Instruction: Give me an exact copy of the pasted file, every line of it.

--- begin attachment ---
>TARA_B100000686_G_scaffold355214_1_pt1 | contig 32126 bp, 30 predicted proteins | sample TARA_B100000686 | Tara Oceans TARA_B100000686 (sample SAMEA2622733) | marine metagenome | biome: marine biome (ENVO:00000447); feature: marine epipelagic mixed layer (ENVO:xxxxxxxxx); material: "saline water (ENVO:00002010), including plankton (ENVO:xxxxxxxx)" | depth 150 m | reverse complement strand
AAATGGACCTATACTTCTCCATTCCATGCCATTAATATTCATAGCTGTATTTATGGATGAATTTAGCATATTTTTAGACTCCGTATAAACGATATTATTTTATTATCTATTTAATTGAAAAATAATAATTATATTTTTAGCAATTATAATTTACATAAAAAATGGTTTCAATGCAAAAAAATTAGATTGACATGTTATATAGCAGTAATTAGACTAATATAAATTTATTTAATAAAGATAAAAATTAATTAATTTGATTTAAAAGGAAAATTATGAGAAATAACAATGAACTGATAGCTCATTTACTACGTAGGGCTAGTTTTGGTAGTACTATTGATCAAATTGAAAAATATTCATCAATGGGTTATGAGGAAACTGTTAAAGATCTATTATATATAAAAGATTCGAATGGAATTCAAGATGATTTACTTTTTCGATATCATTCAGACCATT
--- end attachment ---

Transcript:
>TARA_B100000686_G_scaffold355214_1_pt1 | contig 32126 bp, 30 predicted proteins | sample TARA_B100000686 | Tara Oceans TARA_B100000686 (sample SAMEA2622733) | marine metagenome | biome: marine biome (ENVO:00000447); feature: marine epipelagic mixed layer (ENVO:xxxxxxxxx); material: "saline water (ENVO:00002010), including plankton (ENVO:xxxxxxxx)" | depth 150 m | reverse complement strand
AAATGGACCTATACTTCTCCATTCCATGCCATTAATATTCATAGCTGTATTTATGGATGAATTTAGCATATTTTTAGACTCCGTATAAACGATATTATTTTATTATCTATTTAATTGAAAAATAATAATTATATTTTTAGCAATTATAATTTACATAAAAAATGGTTTCAATGCAAAAAAATTAGATTGACATGTTATATAGCAGTAATTAGACTAATATAAATTTATTTAATAAAGATAAAAATTAATTAATTTGATTTAAAAGGAAAATTATGAGAAATAACAATGAACTGATAGCTCATTTACTACGTAGGGCTAGTTTTGGTAGTACTATTGATCAAATTGAAAAATATTCATCAATGGGTTATGAGGAAACTGTTAAAGATCTATTATATATAAAAGATTCGAATGGAATTCAAGATGATTTACTTTTTCGATATCATTCAGACCATT